Federal agencies and trade bodies met this week in Washington to develop an action plan designed to address the safety of imported goods into the United States.
The import safety working group public meeting, held on Monday, marked the next step in recent actions to address the issue, which included a report presented to the president last month, as well as a proposed bill to implement stricter import regulations.
Next on the agenda is the presentation of an action plan to the president, expected in mid-November. This will lay out a road map with short and long-term recommendations for improving import safety, many of which will "depend heavily" on the points brought up during this week's meeting, said Mike Leavitt, health and human services secretary.
According to Leavitt, "we will continue to improve the inspection process for all products coming from across our borders, but we simply cannot inspect our way to safety".
"The federal government cannot and it should not attempt to physically inspect every product that enters the United States. Doing so would bring the international trade of this country to a standstill, and it would distract resources, limited resources from those imported goods that pose the greatest threats."
Instead, he said, authorities need to create a better system that builds quality into the product from the very start.
The value of goods imported by the US has doubled since 2000, to reach an estimated $2.2tn this year. The value of goods from China, which is the second-largest exporter to the US after Canada, is expected to reach $341bn this year, up almost 25 percent from last year. Products currently come from 25,000 importers through 300 ports of entry.
The US food industry also backs the need for more stringent food import strategies. At the public meeting this week, trade group Grocery Manufacturer's Association (GMA) presented a proposal to improve import safety based on a four-pillar approach, each of which will each play an important role in supporting the US food chain in a global market.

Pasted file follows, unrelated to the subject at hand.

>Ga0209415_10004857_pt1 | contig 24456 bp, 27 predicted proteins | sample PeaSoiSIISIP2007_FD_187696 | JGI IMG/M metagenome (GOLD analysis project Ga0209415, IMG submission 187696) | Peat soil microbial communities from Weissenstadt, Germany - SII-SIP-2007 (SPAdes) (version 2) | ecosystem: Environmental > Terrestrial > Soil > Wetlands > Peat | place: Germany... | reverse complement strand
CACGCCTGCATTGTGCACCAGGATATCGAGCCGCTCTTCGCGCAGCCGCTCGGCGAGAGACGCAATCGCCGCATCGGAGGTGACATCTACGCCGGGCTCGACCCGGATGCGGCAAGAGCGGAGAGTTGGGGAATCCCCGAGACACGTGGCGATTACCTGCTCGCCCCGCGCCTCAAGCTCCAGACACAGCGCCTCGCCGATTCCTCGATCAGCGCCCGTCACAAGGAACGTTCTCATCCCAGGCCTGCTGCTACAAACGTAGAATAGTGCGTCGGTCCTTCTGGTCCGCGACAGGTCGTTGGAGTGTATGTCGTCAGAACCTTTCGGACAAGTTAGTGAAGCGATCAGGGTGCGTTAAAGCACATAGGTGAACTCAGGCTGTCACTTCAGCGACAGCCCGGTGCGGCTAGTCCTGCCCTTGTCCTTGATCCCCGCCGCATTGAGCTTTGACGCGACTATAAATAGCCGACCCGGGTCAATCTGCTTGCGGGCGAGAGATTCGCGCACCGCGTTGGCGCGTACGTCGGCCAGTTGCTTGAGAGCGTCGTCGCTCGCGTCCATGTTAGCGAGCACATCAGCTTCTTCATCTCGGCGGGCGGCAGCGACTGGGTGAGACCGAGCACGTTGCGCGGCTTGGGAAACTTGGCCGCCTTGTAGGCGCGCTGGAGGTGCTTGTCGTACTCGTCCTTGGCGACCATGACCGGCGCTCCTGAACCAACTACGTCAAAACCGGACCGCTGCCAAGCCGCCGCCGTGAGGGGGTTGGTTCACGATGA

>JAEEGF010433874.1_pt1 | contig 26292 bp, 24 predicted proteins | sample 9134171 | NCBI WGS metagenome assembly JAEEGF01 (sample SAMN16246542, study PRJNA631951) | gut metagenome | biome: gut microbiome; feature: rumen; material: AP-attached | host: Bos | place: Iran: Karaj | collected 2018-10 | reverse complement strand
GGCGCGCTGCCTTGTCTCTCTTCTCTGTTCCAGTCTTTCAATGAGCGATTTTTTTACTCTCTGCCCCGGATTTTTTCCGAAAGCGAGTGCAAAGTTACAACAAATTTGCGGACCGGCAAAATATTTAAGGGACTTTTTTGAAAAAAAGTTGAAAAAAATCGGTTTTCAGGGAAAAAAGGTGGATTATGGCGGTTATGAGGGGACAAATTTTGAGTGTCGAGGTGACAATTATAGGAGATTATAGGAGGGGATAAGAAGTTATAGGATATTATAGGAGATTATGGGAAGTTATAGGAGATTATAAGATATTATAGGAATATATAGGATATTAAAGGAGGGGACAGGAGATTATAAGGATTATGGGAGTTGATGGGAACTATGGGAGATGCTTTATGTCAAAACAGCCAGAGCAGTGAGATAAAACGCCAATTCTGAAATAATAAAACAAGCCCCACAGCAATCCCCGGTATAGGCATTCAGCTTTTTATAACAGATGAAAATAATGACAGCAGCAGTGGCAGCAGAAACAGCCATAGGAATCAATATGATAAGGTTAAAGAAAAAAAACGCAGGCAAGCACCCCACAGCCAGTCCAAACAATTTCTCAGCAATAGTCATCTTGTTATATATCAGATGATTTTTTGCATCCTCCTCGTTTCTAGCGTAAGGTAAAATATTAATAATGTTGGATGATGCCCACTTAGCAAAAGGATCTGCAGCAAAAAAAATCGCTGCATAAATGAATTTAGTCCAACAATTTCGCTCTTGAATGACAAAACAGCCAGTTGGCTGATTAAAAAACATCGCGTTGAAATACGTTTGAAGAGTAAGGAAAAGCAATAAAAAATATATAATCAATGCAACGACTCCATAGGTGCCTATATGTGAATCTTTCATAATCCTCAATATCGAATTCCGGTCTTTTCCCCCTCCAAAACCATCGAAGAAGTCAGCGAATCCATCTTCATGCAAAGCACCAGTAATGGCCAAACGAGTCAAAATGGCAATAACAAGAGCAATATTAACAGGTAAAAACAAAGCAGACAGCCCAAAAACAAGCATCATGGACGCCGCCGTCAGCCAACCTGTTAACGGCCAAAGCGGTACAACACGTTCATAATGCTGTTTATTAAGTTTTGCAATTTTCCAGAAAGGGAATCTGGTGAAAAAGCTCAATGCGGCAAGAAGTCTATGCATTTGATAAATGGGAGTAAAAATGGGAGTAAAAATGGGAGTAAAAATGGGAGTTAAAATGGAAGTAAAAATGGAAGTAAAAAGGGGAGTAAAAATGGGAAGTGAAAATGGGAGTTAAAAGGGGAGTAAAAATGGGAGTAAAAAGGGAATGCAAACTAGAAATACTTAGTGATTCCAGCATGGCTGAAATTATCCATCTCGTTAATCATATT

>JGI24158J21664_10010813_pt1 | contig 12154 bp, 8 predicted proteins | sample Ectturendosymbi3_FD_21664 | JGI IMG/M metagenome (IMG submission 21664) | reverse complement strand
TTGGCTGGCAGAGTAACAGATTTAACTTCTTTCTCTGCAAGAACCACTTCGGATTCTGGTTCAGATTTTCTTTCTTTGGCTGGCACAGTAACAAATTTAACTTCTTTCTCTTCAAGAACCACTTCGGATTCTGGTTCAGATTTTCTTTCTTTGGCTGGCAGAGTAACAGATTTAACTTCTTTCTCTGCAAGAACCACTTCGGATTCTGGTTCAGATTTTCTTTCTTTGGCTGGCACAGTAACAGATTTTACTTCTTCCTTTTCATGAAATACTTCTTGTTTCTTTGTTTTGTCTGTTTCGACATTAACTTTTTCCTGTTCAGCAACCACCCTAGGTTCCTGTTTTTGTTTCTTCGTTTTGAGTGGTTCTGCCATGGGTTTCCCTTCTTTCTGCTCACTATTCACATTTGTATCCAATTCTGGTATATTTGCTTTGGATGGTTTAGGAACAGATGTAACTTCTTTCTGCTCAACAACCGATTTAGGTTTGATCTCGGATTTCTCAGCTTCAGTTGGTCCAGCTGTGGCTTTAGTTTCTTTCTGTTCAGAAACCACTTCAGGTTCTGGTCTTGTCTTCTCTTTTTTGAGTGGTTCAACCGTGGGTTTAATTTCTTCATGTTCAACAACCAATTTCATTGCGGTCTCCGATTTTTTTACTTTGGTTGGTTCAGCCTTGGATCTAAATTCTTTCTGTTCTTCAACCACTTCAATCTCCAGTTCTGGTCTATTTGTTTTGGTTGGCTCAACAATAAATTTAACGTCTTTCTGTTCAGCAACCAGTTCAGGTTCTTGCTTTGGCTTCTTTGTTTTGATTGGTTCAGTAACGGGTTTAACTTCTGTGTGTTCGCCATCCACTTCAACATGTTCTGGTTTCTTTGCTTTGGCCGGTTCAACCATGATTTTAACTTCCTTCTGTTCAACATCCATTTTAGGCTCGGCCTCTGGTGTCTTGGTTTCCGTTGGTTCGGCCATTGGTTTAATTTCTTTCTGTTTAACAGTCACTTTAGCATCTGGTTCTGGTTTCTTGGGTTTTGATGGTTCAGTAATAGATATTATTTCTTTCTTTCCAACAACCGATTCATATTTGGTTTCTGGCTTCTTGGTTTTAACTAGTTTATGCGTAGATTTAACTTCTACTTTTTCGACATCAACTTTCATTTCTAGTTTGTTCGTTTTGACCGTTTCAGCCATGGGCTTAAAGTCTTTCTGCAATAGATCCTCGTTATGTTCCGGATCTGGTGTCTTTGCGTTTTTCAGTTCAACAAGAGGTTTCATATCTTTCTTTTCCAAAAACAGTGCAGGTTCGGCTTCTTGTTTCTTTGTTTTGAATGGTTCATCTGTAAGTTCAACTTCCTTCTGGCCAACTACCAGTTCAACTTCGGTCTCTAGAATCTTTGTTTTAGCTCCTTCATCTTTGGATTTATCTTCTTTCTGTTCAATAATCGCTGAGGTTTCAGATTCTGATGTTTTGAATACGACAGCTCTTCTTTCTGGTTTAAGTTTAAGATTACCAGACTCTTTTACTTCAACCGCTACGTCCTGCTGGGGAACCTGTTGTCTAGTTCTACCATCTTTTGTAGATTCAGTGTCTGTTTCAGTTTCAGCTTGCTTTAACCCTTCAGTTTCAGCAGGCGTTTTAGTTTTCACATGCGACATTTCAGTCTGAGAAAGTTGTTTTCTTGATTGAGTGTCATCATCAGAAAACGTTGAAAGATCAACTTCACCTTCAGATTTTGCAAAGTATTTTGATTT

The first 'pillar' will require every importer to adopt a foreign supplier quality assurance program to make sure every single product or ingredient complies with Food and Drug Administration (FDA) standards, Dooley said.
Another important issue to develop is to make sure that foreign governments who wish to trade with the US have food safety standards similar or the same to those of the US, he added.
The other two 'pillars' detailed in a report involve government freeing up more money and resources for the FDA, while, reciprocally, the FDA must pledge to use the extra resources and "adequately fulfil its food safety mission."
Last week, a bill proposing stricter import regulations was presented to Congress. Under the Food and Drug Import Safety Act of 2007 the number of ports where food imports arrive would be limited to 13, so that tainted or damaged products are easier to spot.
What's more, these 'ports of entry' must have Food and Drug Administration (FDA) laboratory in the vicinity to carry out any necessary testing.
Earlier last month, a government panel of experts presented a report calling for improved preventative checking measures for imports, without which the US will fail to deal with food safety in an increasingly global market.
According to the report, the current system of random border checks was failing to stem the tide of faulty imports, especially in the face of a rising number of goods manufactured or processed in Asia.
Instead of randomly testing products as they enter the US, the government should "shrink the size of the borders", said Leavitt, group chairman, and focus on targeting imports that inspectors suspect would fail safety checks.
These measures need to be put in place soon, the report said, as imported goods are increasing by massive numbers each year.
Diseases caused by food-borne pathogens are still common-place in the US, the newspaper added, and this week California's Dole Food had to recall over 5,000 bags of salad after a random test revealed the presence of E. coli on the product.
According to the Center for Disease Control and Prevention (CDC), an estimated 76 million cases of food-borne illnesses occur in the US each year, causing about 325,000 hospitalizations and 5,000 deaths.
The CDC identified 17,252 laboratory-confirmed cases of food poisoning in 2006, including 6,655 cases of salmonella and 590 cases of E-coli O157. In 2005, 16,614 cases were identified, rising from 15,806 in 2004.